Tracheal Cancer

Tracheal Cancer

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Tracheal tumors -- tumors in your windpipe -- are rare and slow-growing, which can make them difficult to diagnose and treat. Our doctors and surgeons are equipped to diagnose tracheal cancer early and use sophisticated surgical techniques to remove these hard-to-reach tumors.

We work as a team, incorporating specialists in ear, nose, and throat surgery; medical and radiation oncology; reconstructive surgery; and oral surgery. Our goal is to create a personalized treatment plan for your type and stage of tracheal cancer. We do our best to treat your cancer promptly and to preserve your ability to function and resume your normal life.

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Treatments

Surgery

Removes the tumor, part of the trachea, lymph nodes, and surrounding tissues -- depending on the type and size of the tumor and whether the tumor has spread. Our surgeons use a wide range of surgical approaches, including laser surgery, which can reduce bleeding. Our doctors may also use robotic tools to increase precision and visualization and to allow them to remove hard-to-reach tumors.

Radiation Therapy

MRI and CT imaging technology pinpoints the precise location of the tumor, which is then targeted with beams of high-energy X-rays to destroy the cancer cells. This image-guided approach, used before and after surgery, minimizes damage to surrounding healthy tissue.

Chemotherapy

Kills or slows the growth of the tumor through medicines. Chemotherapy may be recommended if your cancer has spread.

Our Locations
Duke Health offers locations throughout the Triangle. Find one near you.

Tests

Biopsy

A small sample of tissue is removed and examined under a microscope to look for the presence of cancer. The biopsy may be performed through a thin, lighted tube called a bronchoscope, which is inserted through the nose or mouth into the trachea.

Advanced Imaging

CT, MRI, and PET scans may be used to locate and identify the type of cancer and to determine if it has spread. We use the latest MRI technology to ensure superior imaging and CT to produce superior results with less exposure to radiation.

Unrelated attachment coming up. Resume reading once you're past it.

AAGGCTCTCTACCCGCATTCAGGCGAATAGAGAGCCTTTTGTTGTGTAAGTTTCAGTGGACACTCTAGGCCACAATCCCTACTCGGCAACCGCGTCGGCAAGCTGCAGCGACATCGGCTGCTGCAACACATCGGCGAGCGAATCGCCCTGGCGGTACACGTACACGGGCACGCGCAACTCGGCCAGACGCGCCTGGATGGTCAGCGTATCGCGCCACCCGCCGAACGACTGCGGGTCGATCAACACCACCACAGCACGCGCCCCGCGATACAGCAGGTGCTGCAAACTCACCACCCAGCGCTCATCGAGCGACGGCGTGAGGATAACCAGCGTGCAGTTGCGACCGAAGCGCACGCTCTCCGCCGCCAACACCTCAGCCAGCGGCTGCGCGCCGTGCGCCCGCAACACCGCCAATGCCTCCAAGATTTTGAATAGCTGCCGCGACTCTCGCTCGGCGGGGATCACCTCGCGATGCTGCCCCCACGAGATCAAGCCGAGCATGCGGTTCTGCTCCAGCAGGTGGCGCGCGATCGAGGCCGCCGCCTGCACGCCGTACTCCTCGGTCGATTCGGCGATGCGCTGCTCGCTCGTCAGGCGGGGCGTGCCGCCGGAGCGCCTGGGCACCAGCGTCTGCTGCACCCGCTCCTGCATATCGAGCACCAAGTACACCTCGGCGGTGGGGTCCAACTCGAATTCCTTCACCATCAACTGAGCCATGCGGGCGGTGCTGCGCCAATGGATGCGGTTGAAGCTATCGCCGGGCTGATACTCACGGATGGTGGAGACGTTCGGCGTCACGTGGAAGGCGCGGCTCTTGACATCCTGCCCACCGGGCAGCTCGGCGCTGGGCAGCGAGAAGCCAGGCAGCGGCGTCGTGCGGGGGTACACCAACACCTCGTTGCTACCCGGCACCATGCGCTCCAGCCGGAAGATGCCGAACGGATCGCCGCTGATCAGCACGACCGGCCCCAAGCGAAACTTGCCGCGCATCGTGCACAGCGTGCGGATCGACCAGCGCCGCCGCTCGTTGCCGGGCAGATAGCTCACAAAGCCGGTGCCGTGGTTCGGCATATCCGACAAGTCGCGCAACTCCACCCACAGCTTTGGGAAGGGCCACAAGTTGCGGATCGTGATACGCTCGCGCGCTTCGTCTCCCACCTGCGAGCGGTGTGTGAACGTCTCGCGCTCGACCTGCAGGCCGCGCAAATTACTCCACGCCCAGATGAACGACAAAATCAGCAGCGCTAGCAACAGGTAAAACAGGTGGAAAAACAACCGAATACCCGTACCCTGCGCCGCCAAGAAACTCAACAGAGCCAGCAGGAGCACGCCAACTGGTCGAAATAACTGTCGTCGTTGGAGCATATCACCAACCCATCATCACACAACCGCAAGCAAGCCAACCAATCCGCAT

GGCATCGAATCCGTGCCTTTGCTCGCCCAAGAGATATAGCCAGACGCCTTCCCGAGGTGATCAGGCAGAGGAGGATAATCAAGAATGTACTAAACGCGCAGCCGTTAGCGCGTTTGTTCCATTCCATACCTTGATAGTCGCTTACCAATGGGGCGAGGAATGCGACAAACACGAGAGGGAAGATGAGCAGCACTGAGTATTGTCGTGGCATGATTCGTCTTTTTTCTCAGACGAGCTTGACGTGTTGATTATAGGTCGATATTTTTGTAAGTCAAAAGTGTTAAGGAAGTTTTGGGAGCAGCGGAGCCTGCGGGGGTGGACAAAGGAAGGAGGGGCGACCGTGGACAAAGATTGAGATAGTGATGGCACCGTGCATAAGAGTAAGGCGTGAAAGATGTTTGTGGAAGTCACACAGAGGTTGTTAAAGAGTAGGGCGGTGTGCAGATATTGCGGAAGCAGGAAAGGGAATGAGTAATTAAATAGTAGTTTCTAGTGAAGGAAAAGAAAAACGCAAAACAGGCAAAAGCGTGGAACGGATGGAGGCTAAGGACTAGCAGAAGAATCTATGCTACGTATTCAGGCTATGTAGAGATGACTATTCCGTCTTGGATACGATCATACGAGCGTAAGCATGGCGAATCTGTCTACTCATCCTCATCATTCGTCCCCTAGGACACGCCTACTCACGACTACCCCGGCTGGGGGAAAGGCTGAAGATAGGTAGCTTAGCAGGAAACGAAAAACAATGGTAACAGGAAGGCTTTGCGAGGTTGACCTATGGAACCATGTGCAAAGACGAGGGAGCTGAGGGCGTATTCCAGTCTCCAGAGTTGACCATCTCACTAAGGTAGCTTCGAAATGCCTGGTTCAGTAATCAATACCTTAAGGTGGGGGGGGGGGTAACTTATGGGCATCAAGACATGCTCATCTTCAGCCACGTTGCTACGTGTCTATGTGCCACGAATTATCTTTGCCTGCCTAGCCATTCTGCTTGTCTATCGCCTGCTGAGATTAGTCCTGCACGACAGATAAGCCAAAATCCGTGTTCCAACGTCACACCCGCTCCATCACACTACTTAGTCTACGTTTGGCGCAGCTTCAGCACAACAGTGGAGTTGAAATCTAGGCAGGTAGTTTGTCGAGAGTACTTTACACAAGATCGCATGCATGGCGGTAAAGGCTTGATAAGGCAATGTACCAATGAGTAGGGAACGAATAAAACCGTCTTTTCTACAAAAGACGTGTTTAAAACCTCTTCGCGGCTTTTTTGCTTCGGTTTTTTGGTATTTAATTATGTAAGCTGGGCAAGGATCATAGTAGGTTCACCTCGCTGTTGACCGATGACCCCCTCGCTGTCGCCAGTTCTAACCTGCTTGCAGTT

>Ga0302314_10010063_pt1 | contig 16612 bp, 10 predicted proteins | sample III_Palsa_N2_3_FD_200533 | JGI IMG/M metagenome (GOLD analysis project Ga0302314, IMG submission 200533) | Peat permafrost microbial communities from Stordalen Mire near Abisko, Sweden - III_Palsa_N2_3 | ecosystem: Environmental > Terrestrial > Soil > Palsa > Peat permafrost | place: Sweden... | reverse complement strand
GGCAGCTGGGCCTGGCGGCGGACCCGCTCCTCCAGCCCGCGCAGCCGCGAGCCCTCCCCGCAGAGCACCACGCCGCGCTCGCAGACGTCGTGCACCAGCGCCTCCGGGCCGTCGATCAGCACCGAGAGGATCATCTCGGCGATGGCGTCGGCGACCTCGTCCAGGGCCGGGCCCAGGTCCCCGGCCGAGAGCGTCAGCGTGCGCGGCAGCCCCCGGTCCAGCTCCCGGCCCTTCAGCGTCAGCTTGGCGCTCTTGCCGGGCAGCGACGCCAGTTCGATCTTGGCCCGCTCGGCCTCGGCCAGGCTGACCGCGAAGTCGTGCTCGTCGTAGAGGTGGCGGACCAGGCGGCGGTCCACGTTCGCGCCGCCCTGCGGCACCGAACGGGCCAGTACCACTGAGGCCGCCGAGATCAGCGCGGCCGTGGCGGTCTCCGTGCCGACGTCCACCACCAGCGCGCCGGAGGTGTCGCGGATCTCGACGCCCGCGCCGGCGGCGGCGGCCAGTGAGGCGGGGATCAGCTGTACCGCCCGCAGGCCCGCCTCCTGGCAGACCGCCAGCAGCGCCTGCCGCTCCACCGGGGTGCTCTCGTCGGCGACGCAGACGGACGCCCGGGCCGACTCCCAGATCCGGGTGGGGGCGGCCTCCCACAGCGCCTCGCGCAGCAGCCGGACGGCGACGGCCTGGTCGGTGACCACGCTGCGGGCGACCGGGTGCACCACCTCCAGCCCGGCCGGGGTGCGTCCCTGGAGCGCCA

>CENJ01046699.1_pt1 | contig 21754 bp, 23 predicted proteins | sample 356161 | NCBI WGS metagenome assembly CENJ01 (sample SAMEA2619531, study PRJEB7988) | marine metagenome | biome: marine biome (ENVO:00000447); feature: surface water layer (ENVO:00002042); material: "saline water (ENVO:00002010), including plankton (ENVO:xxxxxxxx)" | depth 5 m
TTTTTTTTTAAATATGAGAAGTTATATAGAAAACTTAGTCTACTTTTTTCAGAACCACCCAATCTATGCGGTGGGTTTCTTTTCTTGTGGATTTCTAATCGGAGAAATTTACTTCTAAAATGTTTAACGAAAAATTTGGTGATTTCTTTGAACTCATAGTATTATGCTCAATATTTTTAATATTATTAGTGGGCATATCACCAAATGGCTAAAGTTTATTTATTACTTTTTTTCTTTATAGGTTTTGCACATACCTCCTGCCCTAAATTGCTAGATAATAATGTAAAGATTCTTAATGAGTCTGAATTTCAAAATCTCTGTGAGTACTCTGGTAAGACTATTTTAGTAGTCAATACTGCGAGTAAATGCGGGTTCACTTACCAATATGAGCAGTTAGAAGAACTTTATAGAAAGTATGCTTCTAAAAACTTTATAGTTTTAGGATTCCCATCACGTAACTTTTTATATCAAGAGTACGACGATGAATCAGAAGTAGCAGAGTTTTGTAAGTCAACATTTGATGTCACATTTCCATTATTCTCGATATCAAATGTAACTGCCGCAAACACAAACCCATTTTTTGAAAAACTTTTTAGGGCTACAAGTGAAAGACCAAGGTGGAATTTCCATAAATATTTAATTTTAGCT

Endoscopy

A lighted tube is inserted in the mouth to identify cancer and determine its extent, how big it is, and what structures are involved.

Bone Scan

Radioactive material is injected into a vein and travels through the bloodstream. A scan of the radioactive material determines if the cancer has spread to the bone.

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Why Choose Duke

Nationally-Ranked Cancer Program
As a National Cancer Institute-designated Comprehensive Cancer Center, we are recognized for exploring new treatment opportunities through ongoing clinical trials. We offer you the latest research discoveries before they are available elsewhere.

Access to Ongoing Research
You may be eligible to participate in ongoing research that may help you or others with tracheal cancers.

A Comprehensive Team
Our specialists -- including otolaryngologists who are experts in head-and-neck surgery as well as medical, surgical, and radiation oncologists -- work together to ensure you receive the best possible care. Specially trained nurses, occupational therapists, and speech pathologists help you recover and resume your daily activities.

Experienced Radiologists
Our radiologists are specially trained to read images for tracheal cancer and have experience based on doing just that on a regular basis. We use MRI and CT, which produce superior quality images with lower doses of radiation exposure.

Support for You and Your Family
Our comprehensive support services range from helping your minimize the side effects of cancer treatment to helping you and your family cope with the emotional and psychological effects of diagnosis and treatment. View all of our cancer support groups in our event calendar.

Comforting Environment
Our Duke Cancer Center features spacious waiting areas, a Quiet Room, large infusion rooms, and a rooftop garden area where patients -- depending on their treatment regimen -- can receive chemotherapy outdoors.

Among the Best Cancer Hospitals in U.S.
Where you receive your cancer care is important. Duke University Hospital's cancer program is ranked among the nation's best by U.S. News & World Report for 2019–2020.

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